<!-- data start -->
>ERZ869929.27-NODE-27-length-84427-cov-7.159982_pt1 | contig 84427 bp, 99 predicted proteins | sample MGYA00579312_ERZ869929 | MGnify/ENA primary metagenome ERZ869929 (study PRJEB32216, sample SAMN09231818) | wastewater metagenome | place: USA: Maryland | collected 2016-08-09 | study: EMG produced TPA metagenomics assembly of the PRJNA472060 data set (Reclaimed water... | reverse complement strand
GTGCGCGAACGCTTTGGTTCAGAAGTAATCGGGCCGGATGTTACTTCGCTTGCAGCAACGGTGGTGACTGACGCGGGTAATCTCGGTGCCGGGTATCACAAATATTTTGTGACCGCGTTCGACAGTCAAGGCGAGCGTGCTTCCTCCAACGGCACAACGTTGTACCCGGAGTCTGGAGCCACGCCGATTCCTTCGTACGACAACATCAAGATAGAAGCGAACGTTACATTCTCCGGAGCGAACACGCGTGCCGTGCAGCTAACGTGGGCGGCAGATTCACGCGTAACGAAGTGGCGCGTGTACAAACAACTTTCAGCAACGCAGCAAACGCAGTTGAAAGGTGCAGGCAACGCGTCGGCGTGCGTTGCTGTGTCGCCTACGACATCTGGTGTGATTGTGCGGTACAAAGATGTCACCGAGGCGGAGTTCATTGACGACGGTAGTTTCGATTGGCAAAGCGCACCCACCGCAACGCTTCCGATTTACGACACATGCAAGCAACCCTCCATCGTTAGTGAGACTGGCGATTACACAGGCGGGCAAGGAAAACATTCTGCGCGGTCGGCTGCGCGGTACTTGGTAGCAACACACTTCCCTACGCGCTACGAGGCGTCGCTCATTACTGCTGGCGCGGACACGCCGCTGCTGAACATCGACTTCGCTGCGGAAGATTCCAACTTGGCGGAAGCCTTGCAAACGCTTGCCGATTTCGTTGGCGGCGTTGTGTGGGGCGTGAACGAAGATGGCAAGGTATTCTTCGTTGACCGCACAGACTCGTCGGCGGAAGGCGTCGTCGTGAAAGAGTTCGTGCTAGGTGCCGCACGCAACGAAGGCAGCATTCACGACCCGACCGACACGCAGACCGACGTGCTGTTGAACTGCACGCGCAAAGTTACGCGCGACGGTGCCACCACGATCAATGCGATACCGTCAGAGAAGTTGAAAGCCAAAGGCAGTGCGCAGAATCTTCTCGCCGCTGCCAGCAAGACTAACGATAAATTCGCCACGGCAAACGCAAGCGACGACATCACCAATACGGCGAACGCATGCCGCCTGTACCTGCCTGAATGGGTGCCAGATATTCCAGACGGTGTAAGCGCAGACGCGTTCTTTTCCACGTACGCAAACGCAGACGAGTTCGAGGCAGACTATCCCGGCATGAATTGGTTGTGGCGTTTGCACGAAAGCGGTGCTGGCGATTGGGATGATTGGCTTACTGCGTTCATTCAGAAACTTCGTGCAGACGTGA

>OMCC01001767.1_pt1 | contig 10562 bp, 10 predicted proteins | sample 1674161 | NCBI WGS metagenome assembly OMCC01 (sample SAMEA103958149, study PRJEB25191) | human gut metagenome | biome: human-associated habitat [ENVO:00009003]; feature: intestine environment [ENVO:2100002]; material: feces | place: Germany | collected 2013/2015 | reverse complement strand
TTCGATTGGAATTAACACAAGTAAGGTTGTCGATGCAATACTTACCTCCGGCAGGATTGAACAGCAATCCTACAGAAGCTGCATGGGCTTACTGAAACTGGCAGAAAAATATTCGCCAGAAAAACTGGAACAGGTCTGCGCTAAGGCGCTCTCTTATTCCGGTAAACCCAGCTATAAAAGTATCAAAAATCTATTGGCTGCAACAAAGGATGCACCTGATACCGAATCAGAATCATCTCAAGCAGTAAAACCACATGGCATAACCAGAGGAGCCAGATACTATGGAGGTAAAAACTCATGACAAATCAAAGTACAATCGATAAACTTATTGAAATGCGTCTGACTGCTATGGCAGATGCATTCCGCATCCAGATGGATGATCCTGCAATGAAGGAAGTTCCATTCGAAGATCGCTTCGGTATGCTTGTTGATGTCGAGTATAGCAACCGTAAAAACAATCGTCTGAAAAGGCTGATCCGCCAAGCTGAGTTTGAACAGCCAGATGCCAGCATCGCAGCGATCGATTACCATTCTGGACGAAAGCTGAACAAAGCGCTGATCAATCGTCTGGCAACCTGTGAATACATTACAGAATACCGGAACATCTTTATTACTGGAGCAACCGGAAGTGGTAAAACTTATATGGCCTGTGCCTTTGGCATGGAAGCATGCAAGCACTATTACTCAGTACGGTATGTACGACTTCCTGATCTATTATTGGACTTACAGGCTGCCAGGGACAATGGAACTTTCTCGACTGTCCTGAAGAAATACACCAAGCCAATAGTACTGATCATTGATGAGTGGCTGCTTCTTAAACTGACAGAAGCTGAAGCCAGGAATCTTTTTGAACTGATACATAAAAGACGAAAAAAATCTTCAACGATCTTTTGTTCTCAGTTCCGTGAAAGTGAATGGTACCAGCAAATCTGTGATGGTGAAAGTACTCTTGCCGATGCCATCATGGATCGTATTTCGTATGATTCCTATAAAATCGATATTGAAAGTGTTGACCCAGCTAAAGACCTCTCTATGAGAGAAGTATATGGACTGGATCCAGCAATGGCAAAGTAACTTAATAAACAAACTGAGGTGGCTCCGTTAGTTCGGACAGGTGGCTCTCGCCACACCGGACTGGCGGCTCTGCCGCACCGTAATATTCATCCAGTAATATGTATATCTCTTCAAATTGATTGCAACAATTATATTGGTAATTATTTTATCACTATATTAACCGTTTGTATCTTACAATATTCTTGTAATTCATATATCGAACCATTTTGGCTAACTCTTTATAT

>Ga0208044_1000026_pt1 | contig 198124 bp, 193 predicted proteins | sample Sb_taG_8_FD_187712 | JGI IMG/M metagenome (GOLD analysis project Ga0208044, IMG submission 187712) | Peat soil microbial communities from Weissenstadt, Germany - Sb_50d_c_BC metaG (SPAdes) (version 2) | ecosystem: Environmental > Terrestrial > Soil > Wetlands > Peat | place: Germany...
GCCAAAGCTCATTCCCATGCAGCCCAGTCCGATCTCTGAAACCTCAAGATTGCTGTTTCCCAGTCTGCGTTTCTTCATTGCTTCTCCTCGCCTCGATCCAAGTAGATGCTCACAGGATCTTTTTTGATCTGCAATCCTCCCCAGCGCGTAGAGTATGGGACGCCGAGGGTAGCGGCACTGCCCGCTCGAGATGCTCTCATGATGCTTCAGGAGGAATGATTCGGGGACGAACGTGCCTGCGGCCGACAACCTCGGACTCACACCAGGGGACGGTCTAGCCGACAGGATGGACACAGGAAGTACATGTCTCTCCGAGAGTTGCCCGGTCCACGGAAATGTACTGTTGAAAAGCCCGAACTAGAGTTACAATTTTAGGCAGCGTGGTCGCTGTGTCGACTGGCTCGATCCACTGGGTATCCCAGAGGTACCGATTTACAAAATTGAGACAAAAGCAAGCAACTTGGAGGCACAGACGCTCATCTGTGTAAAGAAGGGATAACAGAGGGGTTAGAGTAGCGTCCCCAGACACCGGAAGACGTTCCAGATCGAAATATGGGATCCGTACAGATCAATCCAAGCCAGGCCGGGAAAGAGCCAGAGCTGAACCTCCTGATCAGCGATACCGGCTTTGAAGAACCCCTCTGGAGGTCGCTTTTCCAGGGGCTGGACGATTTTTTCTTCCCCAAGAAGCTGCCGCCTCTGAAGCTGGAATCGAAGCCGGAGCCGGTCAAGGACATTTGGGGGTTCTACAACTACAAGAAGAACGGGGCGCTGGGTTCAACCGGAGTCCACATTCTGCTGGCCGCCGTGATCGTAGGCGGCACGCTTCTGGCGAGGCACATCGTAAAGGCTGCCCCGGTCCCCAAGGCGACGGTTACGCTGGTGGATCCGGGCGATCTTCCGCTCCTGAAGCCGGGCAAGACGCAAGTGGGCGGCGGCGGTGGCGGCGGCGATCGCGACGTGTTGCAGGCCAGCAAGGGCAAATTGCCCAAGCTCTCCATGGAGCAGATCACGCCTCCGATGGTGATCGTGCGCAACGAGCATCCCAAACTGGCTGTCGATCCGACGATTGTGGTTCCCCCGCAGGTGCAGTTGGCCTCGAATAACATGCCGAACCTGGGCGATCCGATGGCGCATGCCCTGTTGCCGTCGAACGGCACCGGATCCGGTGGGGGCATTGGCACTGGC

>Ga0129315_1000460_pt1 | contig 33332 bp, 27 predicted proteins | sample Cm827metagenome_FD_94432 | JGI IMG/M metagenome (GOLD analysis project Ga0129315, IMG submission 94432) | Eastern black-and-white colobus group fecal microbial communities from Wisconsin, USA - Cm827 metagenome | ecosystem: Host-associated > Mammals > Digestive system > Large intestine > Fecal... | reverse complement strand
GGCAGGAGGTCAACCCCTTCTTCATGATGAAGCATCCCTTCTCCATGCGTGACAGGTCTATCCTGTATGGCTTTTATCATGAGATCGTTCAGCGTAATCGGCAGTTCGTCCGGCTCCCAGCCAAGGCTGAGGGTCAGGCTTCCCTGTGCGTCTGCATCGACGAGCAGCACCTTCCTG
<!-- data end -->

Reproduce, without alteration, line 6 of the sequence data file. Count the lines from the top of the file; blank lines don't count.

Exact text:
GCCAAAGCTCATTCCCATGCAGCCCAGTCCGATCTCTGAAACCTCAAGATTGCTGTTTCCCAGTCTGCGTTTCTTCATTGCTTCTCCTCGCCTCGATCCAAGTAGATGCTCACAGGATCTTTTTTGATCTGCAATCCTCCCCAGCGCGTAGAGTATGGGACGCCGAGGGTAGCGGCACTGCCCGCTCGAGATGCTCTCATGATGCTTCAGGAGGAATGATTCGGGGACGAACGTGCCTGCGGCCGACAACCTCGGACTCACACCAGGGGACGGTCTAGCCGACAGGATGGACACAGGAAGTACATGTCTCTCCGAGAGTTGCCCGGTCCACGGAAATGTACTGTTGAAAAGCCCGAACTAGAGTTACAATTTTAGGCAGCGTGGTCGCTGTGTCGACTGGCTCGATCCACTGGGTATCCCAGAGGTACCGATTTACAAAATTGAGACAAAAGCAAGCAACTTGGAGGCACAGACGCTCATCTGTGTAAAGAAGGGATAACAGAGGGGTTAGAGTAGCGTCCCCAGACACCGGAAGACGTTCCAGATCGAAATATGGGATCCGTACAGATCAATCCAAGCCAGGCCGGGAAAGAGCCAGAGCTGAACCTCCTGATCAGCGATACCGGCTTTGAAGAACCCCTCTGGAGGTCGCTTTTCCAGGGGCTGGACGATTTTTTCTTCCCCAAGAAGCTGCCGCCTCTGAAGCTGGAATCGAAGCCGGAGCCGGTCAAGGACATTTGGGGGTTCTACAACTACAAGAAGAACGGGGCGCTGGGTTCAACCGGAGTCCACATTCTGCTGGCCGCCGTGATCGTAGGCGGCACGCTTCTGGCGAGGCACATCGTAAAGGCTGCCCCGGTCCCCAAGGCGACGGTTACGCTGGTGGATCCGGGCGATCTTCCGCTCCTGAAGCCGGGCAAGACGCAAGTGGGCGGCGGCGGTGGCGGCGGCGATCGCGACGTGTTGCAGGCCAGCAAGGGCAAATTGCCCAAGCTCTCCATGGAGCAGATCACGCCTCCGATGGTGATCGTGCGCAACGAGCATCCCAAACTGGCTGTCGATCCGACGATTGTGGTTCCCCCGCAGGTGCAGTTGGCCTCGAATAACATGCCGAACCTGGGCGATCCGATGGCGCATGCCCTGTTGCCGTCGAACGGCACCGGATCCGGTGGGGGCATTGGCACTGGC